The publication of a White Paper, setting out the Irish government’s latest vision for energy policy, is expected later this year. Ahead of this publication, Minister for Energy Alex White TD held a public consultation session in Dublin Castle in June which provided an early insight into what this policy is likely to contain. Community engagement appears, at this early stage, to be the big winner.

The Context: Towards an Energy White Paper

In May 2014, the then Minister for Energy Pat Rabbitte TD published a Green Paper on Energy Policy in Ireland. The aim of that paper was to stimulate a discussion between citizens, policymakers, academics, energy companies and energy stakeholders on a vision for Irish energy policy. Informed by this discussion, the resulting policy would then be reflected in a White Paper. The Green Paper invited feedback from interested parties on six policy priority areas and sought suggestions as to any additional issues which should be considered in the White Paper.

What Priorities were Identified in the Green Paper?

The six policy priority areas identified back in May 2014, to assist in framing the energy policy discussion, were:

  1. empowering energy citizens;
  2. markets and regulation;
  3. planning and implementing essential energy infrastructure;
  4. ensuring a balanced and secure energy mix;
  5. putting the energy system on a sustainable pathway; and
  6. driving economic opportunity.

An Appetiser

On 3rd June 2015, Minister for Energy Alex White TD held a “citizen and public stakeholder information session” in Dublin Castle, which seemed to be intended to sate the public appetite for energy policy insight, while the White Paper is awaited.

In front of an audience of almost 300 energy stakeholders and interested parties, the Minister stated that: 

  • the ultimate goal is the decarbonisation of Ireland’s energy production and use, and a transition to a low-carbon sector by 2050; 
  • new sources of renewable energy would be developed during Ireland’s transition including solar photovoltaic, off-shore wind and carbon capture and storage. In particular, the Minister noted the development of an Off-Shore Renewable Energy Development Plan and a Bioenergy Action Plan that would focus on heat and transport.  A key theme was an intention to depart from the current reliance on on-shore wind farms as Ireland’s primary source of renewable energy, in favour of a more diverse range of energy options; 
  • it is important to balance the choice between acting now and waiting for new technologies to be invented; 
  • no longer would energy policy be determined on a unilateral, top-down basis. Instead, the onus will be on government and industry to demonstrate the benefits of new projects and to show communities that all the potential alternatives have been explored. Noting what he described as an “insensitive approach to community concerns about new energy infrastructure” in the past, the Minister emphasised the need for evidence-informed analysis;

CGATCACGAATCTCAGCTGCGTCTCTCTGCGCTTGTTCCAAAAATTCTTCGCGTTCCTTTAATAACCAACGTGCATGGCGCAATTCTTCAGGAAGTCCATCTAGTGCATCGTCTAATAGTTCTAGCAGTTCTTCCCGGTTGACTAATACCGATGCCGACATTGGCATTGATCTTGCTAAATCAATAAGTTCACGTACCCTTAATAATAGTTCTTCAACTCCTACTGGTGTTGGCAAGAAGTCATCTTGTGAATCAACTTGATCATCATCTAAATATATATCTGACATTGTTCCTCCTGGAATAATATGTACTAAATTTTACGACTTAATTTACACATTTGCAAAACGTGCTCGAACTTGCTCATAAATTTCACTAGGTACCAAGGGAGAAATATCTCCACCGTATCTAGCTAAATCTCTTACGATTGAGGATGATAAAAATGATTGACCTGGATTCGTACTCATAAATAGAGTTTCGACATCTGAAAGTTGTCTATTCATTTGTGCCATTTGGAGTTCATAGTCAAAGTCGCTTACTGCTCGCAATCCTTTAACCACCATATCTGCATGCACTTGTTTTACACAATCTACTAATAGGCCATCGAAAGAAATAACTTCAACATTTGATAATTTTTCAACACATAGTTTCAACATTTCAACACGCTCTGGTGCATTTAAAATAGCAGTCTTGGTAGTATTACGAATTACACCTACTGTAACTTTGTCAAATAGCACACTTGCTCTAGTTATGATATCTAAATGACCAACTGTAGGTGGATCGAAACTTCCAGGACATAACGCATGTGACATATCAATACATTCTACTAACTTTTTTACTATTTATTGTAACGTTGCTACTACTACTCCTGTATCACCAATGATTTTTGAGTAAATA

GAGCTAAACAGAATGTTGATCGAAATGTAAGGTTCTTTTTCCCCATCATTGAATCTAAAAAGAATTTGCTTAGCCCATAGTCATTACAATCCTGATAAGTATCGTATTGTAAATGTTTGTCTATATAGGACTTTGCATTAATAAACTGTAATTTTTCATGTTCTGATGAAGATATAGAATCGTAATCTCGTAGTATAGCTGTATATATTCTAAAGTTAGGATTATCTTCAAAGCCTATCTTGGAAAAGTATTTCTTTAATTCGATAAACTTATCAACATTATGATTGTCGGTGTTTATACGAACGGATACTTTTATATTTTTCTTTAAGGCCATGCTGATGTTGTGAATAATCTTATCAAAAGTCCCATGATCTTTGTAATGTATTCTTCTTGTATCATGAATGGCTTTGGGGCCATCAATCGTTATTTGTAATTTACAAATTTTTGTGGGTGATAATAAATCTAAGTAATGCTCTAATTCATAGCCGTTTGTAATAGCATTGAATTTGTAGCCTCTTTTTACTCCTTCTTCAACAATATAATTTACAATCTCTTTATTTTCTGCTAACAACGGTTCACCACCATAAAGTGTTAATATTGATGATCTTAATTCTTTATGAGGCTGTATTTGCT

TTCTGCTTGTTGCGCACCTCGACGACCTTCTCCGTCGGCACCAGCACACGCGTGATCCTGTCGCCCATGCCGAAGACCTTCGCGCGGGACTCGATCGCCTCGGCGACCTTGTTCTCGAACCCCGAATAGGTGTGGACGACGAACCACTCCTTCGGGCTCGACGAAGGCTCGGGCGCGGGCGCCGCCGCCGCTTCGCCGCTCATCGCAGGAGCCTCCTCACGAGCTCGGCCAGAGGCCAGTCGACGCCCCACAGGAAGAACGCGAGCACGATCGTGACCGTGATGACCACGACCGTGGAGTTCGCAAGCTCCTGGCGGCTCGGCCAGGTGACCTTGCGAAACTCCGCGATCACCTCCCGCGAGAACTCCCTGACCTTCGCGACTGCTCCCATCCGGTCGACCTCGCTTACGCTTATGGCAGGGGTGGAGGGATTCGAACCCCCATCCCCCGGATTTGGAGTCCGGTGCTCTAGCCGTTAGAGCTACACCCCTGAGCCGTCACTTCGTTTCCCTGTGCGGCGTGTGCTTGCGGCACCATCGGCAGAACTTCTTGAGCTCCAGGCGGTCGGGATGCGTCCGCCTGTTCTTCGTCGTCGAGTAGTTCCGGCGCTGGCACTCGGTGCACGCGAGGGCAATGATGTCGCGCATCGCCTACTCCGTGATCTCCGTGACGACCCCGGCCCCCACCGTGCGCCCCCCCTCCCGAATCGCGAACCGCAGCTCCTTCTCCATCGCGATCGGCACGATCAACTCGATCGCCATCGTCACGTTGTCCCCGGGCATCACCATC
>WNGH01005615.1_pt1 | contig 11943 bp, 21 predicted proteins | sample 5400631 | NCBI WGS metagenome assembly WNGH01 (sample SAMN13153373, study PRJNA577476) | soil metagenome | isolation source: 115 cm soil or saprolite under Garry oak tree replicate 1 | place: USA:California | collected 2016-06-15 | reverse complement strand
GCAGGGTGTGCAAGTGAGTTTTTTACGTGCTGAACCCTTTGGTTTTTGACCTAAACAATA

• there will be a robust focus on the cost to consumers of the transition to a fully decarbonised energy system; and 
  • the White Paper will outline initiatives that will provide investor certainty and contribute to the achievement of the renewable electricity targets – although no detail was provided as to how this would be achieved.

Engaging with Alternatives

Of the policy priority areas identified in the Green Paper, it is noteworthy that the Minister has focused explicitly on the tension between the sustainability agenda and the empowerment of energy citizens and has indicated that this tension is to be resolved by seeking alternatives to on-shore wind.

On-shore wind generation has, to date, been substantially the sole vehicle by which the Irish government has pursued its stated target of generating 40% of Ireland’s electricity from renewable sources by 2020.  The announcement to seek alternative technologies is a significant one, and must be viewed as a political response to an increasingly visible body of Irish public sentiment that opposes the proliferation of on-shore wind farms.  The tenor of this sentiment was reflected in the information session itself, where the Q&A session was driven by a voluble group of anti-onshore wind farm objectors.

Energy policy is often viewed, convincingly, as a “trilemma” involving a trade-off between energy security, affordability and sustainability.  

It is submitted that no amount of public protest will change the fact that Irish energy policy must continue to operate within this trilemma.  Community engagement can be expected to influence how the trilemma is resolved – both in terms of the technological “energy mix” that is ultimately pursued, and the ease with which suitable projects can be implemented in practice – but if the pursuit of energy sustainability is made more difficult, the trilemma dictates that we should expect negative consequences in terms of energy affordability and/or energy security. 

Energy affordability is constantly monitored by a range of interested parties, who are also capable of capturing the attention of policymakers.  Observers will therefore be eagerly awaiting Ireland’s Energy White Paper – due in Autumn 2015 – for guidance on how Ireland sees itself negotiating the energy trilemma, and managing the various community interests, in the years following 2020.